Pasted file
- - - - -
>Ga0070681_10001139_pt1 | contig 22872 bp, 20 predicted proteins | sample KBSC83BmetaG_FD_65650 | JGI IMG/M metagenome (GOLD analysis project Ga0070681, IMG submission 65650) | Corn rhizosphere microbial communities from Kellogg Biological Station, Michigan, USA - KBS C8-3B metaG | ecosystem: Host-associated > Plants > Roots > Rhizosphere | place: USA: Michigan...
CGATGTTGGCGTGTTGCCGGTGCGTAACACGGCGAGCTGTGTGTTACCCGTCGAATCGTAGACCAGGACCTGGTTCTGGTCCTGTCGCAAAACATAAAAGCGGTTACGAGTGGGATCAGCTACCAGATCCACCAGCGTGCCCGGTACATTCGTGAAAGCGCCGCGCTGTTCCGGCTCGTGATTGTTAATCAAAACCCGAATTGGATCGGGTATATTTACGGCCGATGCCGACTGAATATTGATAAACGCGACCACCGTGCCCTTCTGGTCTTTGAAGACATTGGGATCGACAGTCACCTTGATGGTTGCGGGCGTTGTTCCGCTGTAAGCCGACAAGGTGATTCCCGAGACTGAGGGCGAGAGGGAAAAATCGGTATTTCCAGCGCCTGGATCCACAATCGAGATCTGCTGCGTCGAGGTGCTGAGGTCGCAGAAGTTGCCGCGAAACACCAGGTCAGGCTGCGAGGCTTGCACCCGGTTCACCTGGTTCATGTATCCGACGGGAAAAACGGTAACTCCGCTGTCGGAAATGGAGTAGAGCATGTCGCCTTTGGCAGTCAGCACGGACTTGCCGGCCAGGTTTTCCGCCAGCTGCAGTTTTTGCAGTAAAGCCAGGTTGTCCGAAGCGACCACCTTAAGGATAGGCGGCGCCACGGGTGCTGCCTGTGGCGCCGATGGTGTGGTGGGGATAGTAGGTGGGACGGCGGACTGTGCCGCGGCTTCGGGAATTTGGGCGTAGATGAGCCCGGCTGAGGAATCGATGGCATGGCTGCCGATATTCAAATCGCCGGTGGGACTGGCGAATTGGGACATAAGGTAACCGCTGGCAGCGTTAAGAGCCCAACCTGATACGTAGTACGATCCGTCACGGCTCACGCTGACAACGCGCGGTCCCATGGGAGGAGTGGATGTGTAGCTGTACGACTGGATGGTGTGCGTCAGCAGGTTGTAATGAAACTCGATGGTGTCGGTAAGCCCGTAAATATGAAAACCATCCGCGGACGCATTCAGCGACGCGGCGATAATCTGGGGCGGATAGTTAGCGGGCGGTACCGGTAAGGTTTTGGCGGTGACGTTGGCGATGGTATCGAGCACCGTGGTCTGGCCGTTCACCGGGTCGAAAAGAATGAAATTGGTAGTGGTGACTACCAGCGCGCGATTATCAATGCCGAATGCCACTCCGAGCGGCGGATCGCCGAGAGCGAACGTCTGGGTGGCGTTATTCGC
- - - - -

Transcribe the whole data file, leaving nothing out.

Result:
>Ga0070681_10001139_pt1 | contig 22872 bp, 20 predicted proteins | sample KBSC83BmetaG_FD_65650 | JGI IMG/M metagenome (GOLD analysis project Ga0070681, IMG submission 65650) | Corn rhizosphere microbial communities from Kellogg Biological Station, Michigan, USA - KBS C8-3B metaG | ecosystem: Host-associated > Plants > Roots > Rhizosphere | place: USA: Michigan...
CGATGTTGGCGTGTTGCCGGTGCGTAACACGGCGAGCTGTGTGTTACCCGTCGAATCGTAGACCAGGACCTGGTTCTGGTCCTGTCGCAAAACATAAAAGCGGTTACGAGTGGGATCAGCTACCAGATCCACCAGCGTGCCCGGTACATTCGTGAAAGCGCCGCGCTGTTCCGGCTCGTGATTGTTAATCAAAACCCGAATTGGATCGGGTATATTTACGGCCGATGCCGACTGAATATTGATAAACGCGACCACCGTGCCCTTCTGGTCTTTGAAGACATTGGGATCGACAGTCACCTTGATGGTTGCGGGCGTTGTTCCGCTGTAAGCCGACAAGGTGATTCCCGAGACTGAGGGCGAGAGGGAAAAATCGGTATTTCCAGCGCCTGGATCCACAATCGAGATCTGCTGCGTCGAGGTGCTGAGGTCGCAGAAGTTGCCGCGAAACACCAGGTCAGGCTGCGAGGCTTGCACCCGGTTCACCTGGTTCATGTATCCGACGGGAAAAACGGTAACTCCGCTGTCGGAAATGGAGTAGAGCATGTCGCCTTTGGCAGTCAGCACGGACTTGCCGGCCAGGTTTTCCGCCAGCTGCAGTTTTTGCAGTAAAGCCAGGTTGTCCGAAGCGACCACCTTAAGGATAGGCGGCGCCACGGGTGCTGCCTGTGGCGCCGATGGTGTGGTGGGGATAGTAGGTGGGACGGCGGACTGTGCCGCGGCTTCGGGAATTTGGGCGTAGATGAGCCCGGCTGAGGAATCGATGGCATGGCTGCCGATATTCAAATCGCCGGTGGGACTGGCGAATTGGGACATAAGGTAACCGCTGGCAGCGTTAAGAGCCCAACCTGATACGTAGTACGATCCGTCACGGCTCACGCTGACAACGCGCGGTCCCATGGGAGGAGTGGATGTGTAGCTGTACGACTGGATGGTGTGCGTCAGCAGGTTGTAATGAAACTCGATGGTGTCGGTAAGCCCGTAAATATGAAAACCATCCGCGGACGCATTCAGCGACGCGGCGATAATCTGGGGCGGATAGTTAGCGGGCGGTACCGGTAAGGTTTTGGCGGTGACGTTGGCGATGGTATCGAGCACCGTGGTCTGGCCGTTCACCGGGTCGAAAAGAATGAAATTGGTAGTGGTGACTACCAGCGCGCGATTATCAATGCCGAATGCCACTCCGAGCGGCGGATCGCCGAGAGCGAACGTCTGGGTGGCGTTATTCGC